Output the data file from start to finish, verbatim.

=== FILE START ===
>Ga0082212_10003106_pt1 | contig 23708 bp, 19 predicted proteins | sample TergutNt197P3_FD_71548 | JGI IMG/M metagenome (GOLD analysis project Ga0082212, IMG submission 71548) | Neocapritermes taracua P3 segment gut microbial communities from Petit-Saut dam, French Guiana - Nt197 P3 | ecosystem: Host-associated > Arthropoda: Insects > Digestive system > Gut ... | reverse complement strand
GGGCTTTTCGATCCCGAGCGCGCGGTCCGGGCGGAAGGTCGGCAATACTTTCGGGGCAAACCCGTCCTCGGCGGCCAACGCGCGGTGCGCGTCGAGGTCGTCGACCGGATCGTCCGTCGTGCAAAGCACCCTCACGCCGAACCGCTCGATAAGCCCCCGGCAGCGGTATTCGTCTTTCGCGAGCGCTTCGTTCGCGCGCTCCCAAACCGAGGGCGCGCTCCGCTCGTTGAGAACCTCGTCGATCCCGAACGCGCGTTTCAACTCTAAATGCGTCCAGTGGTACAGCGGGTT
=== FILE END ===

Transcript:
>Ga0082212_10003106_pt1 | contig 23708 bp, 19 predicted proteins | sample TergutNt197P3_FD_71548 | JGI IMG/M metagenome (GOLD analysis project Ga0082212, IMG submission 71548) | Neocapritermes taracua P3 segment gut microbial communities from Petit-Saut dam, French Guiana - Nt197 P3 | ecosystem: Host-associated > Arthropoda: Insects > Digestive system > Gut ... | reverse complement strand
GGGCTTTTCGATCCCGAGCGCGCGGTCCGGGCGGAAGGTCGGCAATACTTTCGGGGCAAACCCGTCCTCGGCGGCCAACGCGCGGTGCGCGTCGAGGTCGTCGACCGGATCGTCCGTCGTGCAAAGCACCCTCACGCCGAACCGCTCGATAAGCCCCCGGCAGCGGTATTCGTCTTTCGCGAGCGCTTCGTTCGCGCGCTCCCAAACCGAGGGCGCGCTCCGCTCGTTGAGAACCTCGTCGATCCCGAACGCGCGTTTCAACTCTAAATGCGTCCAGTGGTACAGCGGGTT